Europe

The Booksellers of Kabul

The Booksellers of Kabul

It’s fate that two former enemies ended up selling books together. But a sense of foreboding prevails about what lies ahead once the Taliban and the Afghan National Army join mortal combat without foreign forces as a buffer.

Germany’s ‘Gray Wolves’ and Turkish Radicalization

Turkish 'Gray Wolves' Haunt Europe

Calls within the EU to designate the Ülkü Ocaklari, also known by the moniker “Gray Wolves,” as a terrorist group are portrayed as a crackdown on Turkish far-right extremism. But it raises questions on broader issues about assimilation and inclusion of Turkish immigrants in Europe.

The Invisible Lines that Break Our Hearts

The Invisible Lines that Break Our Hearts

Five years, three countries, and a pile of immigration paperwork later, I can honestly say that borders have shaped, challenged, and strengthened our love for one another. Still, I know that borders could have just as easily broken us.

Anna Lekas Miller
Czechs and Imbalances

Czechs and Imbalances

But then there’s the awkward fact that the Czechs themselves have, by their own admission, played a strong hand incredibly poorly, owing largely to the fact that high-profile members of their political establishment are more eager to represent Moscow’s interests over Prague’s.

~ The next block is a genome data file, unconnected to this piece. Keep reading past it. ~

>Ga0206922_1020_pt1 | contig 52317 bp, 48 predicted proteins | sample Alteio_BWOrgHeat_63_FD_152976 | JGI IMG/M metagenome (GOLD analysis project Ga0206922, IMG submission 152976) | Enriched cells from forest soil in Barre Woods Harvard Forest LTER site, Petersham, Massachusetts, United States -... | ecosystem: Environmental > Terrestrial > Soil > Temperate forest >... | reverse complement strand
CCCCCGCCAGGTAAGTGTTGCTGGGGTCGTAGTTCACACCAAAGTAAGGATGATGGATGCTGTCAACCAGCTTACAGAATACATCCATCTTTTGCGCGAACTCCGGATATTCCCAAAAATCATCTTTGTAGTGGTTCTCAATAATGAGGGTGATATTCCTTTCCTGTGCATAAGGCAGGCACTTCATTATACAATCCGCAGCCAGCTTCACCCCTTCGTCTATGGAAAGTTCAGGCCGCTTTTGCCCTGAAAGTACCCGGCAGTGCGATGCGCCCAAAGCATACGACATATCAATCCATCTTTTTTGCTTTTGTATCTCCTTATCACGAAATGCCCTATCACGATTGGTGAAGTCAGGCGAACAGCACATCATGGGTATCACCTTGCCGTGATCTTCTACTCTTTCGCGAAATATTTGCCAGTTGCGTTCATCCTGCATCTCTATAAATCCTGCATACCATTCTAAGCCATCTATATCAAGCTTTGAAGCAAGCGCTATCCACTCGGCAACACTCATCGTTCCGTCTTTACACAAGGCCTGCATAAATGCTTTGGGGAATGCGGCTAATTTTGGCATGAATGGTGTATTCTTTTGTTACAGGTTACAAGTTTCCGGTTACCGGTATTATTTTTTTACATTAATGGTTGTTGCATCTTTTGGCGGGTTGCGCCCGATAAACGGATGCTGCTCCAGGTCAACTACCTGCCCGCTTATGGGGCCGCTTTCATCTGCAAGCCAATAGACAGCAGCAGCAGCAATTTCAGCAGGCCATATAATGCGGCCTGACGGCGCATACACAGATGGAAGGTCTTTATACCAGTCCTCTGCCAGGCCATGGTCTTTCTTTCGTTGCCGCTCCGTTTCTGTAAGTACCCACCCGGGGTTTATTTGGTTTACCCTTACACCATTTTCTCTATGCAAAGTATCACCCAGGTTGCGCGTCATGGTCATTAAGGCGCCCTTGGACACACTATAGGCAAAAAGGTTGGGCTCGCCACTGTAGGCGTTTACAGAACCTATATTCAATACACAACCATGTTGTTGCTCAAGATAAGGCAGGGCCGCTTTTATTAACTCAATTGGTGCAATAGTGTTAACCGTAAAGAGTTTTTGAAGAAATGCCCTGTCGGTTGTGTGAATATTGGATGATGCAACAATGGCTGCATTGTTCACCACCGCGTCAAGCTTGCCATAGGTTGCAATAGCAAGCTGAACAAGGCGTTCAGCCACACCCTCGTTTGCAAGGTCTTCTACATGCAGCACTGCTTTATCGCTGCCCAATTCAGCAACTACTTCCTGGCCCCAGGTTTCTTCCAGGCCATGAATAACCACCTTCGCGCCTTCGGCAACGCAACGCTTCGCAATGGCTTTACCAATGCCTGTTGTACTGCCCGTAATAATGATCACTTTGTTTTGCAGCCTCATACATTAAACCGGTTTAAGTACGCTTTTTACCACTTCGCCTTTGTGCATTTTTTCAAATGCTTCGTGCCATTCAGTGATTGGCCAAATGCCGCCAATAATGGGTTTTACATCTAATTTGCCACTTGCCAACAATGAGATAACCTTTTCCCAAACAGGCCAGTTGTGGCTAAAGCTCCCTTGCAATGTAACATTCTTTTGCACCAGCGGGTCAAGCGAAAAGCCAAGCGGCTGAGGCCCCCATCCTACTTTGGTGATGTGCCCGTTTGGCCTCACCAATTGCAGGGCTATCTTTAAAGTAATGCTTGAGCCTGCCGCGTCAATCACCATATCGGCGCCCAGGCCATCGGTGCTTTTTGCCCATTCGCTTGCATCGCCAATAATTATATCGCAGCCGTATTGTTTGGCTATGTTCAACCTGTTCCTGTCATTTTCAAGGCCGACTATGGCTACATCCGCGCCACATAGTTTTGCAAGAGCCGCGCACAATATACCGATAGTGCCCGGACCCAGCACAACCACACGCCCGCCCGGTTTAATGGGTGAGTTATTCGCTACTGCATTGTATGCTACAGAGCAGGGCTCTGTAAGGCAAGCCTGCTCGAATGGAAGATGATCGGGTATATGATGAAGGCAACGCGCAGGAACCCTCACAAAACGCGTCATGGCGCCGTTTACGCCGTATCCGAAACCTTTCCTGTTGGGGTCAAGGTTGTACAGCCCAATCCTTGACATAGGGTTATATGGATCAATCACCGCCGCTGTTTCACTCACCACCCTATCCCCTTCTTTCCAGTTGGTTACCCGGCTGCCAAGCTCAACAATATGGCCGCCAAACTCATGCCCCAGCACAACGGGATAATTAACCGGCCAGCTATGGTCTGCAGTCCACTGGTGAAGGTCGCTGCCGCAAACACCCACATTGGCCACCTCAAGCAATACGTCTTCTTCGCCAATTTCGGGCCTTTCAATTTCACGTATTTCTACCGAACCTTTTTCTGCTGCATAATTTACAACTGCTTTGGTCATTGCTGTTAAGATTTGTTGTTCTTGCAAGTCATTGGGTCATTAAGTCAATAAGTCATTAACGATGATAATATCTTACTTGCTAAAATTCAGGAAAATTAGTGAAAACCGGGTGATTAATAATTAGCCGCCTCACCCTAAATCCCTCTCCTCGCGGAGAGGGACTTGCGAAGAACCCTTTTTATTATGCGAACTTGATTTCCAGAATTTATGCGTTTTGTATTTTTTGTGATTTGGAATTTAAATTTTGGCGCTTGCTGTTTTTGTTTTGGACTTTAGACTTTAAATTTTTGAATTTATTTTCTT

Michael Weiss,
Holger Roonemaa
The Balkan Roots of the Far Right’s “Great Replacement” Theory

The Balkan Roots of the Far Right’s “Great Replacement” Theory

The turn toward paranoid identity politics and demographic fetishism among ostensibly center-right parties on both sides of the Atlantic readily comports to the ideological discourses developed by Serb nationalists during the 1980s and 1990s.

Jasmin Mujanović
How Godless Arabs Changed Europe

How Godless Arabs Changed Europe

In the world of Islam, some philosophers went against religion. The secularist ideas that European scholars found in these thinkers’ writings shook both Muslim and Christian theologians.

Koert Debeuf